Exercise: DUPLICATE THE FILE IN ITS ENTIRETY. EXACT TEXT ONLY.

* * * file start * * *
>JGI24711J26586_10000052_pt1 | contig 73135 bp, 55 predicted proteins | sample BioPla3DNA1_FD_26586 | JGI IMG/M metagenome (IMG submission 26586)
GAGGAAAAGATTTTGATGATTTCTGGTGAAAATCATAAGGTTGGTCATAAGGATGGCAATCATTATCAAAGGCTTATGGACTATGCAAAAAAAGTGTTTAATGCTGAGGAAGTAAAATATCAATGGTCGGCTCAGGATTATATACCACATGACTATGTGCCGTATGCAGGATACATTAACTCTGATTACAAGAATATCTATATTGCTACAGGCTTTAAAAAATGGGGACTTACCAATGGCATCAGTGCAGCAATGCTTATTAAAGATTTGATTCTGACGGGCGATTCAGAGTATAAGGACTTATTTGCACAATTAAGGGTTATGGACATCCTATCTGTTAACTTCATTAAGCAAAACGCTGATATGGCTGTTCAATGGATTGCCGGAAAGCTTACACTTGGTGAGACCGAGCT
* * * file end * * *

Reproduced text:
>JGI24711J26586_10000052_pt1 | contig 73135 bp, 55 predicted proteins | sample BioPla3DNA1_FD_26586 | JGI IMG/M metagenome (IMG submission 26586)
GAGGAAAAGATTTTGATGATTTCTGGTGAAAATCATAAGGTTGGTCATAAGGATGGCAATCATTATCAAAGGCTTATGGACTATGCAAAAAAAGTGTTTAATGCTGAGGAAGTAAAATATCAATGGTCGGCTCAGGATTATATACCACATGACTATGTGCCGTATGCAGGATACATTAACTCTGATTACAAGAATATCTATATTGCTACAGGCTTTAAAAAATGGGGACTTACCAATGGCATCAGTGCAGCAATGCTTATTAAAGATTTGATTCTGACGGGCGATTCAGAGTATAAGGACTTATTTGCACAATTAAGGGTTATGGACATCCTATCTGTTAACTTCATTAAGCAAAACGCTGATATGGCTGTTCAATGGATTGCCGGAAAGCTTACACTTGGTGAGACCGAGCT